The desire to provide for loved ones after you are gone is probably at the top of your list of estate planning goals. If you are part of a blended family, that seemingly simple goal becomes infinitely more difficult to achieve. Your estate planning attorney may recommend a variety of tools and strategies that can help accomplish your goal, including the use of a Qualified Terminable Interest Property, or QTIP, trust. A trust attorney explains how a QTIP trust works so that you can decide if one might make a beneficial addition to your estate plan.
Why Might a QTIP Trust Be Helpful?
In the United States, the divorce rate for first marriages hovers around 50 percent. Not surprisingly, approximately the same percentage of people will go on to become part of a blended family at some point. If you are part of a blended family, you already understand the challenges that come with combining two families into one. All too often, those challenges continue, or even worsen, after the death of one spouse. That reality can create estate planning challenges as well. You undoubtedly wish to provide for your current spouse in your estate plan; however, you may also want to protect assets that are intended for your children from a previous marriage. If you find yourself facing just such a dilemma, you may benefit from the inclusion of a QTIP trust in your estate plan.
If you are like most people, during your first marriage your plan was to leave all your assets to your spouse with the understanding that he/she would then pass those assets on down to your children upon death. Your spouse executed a reciprocal Will and/or a reciprocal estate plan. In essence, whoever died first left everything to the other spouse/parent and everything went to the kids when both parents were gone. That plan no longer works though now that you are divorced and remarried. Now, you want to provide for your new spouse; however, you still want some of your estate to go to your children.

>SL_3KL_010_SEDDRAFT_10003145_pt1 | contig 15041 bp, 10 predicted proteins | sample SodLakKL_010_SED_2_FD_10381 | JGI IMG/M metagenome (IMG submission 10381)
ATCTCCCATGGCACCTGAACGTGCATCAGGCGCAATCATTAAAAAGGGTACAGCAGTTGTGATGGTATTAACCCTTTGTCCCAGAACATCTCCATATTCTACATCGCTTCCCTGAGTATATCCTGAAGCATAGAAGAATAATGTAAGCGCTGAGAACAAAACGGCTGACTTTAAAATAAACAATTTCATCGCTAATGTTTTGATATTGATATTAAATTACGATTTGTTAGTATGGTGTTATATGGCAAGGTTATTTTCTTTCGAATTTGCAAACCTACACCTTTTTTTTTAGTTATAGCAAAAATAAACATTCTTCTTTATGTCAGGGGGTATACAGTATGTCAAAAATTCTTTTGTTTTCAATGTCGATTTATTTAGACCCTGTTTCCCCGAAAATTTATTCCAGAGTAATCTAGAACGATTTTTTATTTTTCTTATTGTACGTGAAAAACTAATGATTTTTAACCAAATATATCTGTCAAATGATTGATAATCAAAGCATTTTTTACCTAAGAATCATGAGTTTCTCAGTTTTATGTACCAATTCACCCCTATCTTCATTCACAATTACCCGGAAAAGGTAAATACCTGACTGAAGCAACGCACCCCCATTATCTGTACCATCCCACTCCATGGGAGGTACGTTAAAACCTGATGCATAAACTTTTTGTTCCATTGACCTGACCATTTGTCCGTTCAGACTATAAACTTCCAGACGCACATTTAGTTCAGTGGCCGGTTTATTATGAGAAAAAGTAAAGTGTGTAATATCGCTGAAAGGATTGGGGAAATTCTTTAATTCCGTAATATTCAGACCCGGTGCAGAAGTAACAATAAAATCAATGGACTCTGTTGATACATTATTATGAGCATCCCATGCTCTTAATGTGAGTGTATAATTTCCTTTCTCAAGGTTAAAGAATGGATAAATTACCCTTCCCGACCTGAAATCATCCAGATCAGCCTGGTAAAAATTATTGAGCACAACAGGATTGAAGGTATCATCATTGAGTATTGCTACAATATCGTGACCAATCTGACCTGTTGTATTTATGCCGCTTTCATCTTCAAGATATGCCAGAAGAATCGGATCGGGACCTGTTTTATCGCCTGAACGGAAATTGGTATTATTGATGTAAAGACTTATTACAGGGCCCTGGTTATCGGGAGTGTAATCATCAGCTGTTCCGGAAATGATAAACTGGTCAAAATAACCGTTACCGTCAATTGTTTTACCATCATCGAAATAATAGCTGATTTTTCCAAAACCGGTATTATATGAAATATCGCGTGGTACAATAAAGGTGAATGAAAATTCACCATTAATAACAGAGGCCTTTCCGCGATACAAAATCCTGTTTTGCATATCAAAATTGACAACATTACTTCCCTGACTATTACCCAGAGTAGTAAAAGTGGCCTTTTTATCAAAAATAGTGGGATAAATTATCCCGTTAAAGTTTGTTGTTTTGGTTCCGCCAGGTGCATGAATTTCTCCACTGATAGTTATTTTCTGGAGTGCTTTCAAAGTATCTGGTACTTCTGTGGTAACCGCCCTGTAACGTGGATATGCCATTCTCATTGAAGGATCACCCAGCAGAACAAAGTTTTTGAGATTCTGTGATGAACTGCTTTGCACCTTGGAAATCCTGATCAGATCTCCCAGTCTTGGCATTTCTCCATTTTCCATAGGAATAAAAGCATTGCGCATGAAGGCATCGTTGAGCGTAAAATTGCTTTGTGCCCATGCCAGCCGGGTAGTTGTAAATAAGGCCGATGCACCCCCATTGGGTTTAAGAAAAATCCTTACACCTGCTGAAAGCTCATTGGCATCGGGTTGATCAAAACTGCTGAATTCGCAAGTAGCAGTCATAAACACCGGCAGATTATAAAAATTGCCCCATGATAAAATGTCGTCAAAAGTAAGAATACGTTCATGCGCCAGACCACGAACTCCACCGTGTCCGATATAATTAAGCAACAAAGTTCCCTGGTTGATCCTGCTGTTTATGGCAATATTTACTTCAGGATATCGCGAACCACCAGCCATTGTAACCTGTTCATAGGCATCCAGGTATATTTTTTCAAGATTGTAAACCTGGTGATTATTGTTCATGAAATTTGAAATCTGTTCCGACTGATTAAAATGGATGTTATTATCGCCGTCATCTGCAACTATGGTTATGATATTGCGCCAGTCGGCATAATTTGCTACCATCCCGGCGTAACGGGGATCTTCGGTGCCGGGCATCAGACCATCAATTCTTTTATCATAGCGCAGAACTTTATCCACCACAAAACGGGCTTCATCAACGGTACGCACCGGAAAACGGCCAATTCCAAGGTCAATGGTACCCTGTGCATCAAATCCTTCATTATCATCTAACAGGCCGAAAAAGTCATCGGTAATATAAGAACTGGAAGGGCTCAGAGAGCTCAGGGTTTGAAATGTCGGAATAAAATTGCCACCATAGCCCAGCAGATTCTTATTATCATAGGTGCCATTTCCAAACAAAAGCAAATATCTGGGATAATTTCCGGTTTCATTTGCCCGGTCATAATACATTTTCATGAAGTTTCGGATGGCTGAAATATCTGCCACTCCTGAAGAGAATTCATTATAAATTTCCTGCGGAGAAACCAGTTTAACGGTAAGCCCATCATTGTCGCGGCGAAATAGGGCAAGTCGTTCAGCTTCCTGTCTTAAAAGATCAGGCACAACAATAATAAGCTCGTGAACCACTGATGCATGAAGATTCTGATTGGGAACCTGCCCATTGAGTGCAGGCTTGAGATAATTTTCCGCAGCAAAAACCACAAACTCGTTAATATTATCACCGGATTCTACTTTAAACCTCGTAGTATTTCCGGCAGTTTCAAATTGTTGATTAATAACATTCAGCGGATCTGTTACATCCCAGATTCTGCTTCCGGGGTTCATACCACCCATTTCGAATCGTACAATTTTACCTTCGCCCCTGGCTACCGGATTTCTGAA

One option now is to leave everything to your current spouse and count on him/her to leave those assets to your children upon death. That would require you to have complete faith that your spouse would follow your wishes instead of squandering, or otherwise depleting, the assets before the end of his/her life. The reality is that if you choose that option, after you are gone your spouse will have complete control over those assets with no legal constraints on their use. Ultimately, your children could wind up with nothing if your spouse intentionally, or unintentionally, fails to honor your wishes. You may feel as though you must choose between protecting your children’s inheritance and providing for your current spouse. Fortunately, there is a way to do both, through the use of a QTIP trust.
How Does a QTIP Trust Work?
A QTIP trust operates in basically the same way as any other trust with some special terms designed to provide for your spouse while protecting your children’s inheritance. You will need to appoint a Trustee to oversee the administration of the trust and to manage the trust assets. Assets transferred into the QTIP trust are not actually gifted to your current spouse when you die. Instead, your spouse receives income from the trust assets but cannot withdraw the principal from the trust nor can he or she decide on the ultimate disposition of the trust assets. In the case of real property, your surviving spouse may also receive a “life estate” in the property, meaning that he or she may remain in the home until death, but will never own the property outright. When your surviving spouse dies all assets held in the trust are then transferred to the intended QTIP trust beneficiaries, typically your children from a previous marriage. Although a QTIP trust does not qualify to use the Marital Deduction rule to defer federal gift and estate taxes under traditional tax rules, the Executor of your estate can elect to use the deduction on your estate tax return.
Contact a Trust Attorney
For more information, please join us for an upcoming FREE seminar. If you have additional questions or concerns about incorporating a QTIP trust into your estate plan, contact the experienced trust attorneys at Augulis Law Firm by calling 908-222-8803 to schedule your appointment today.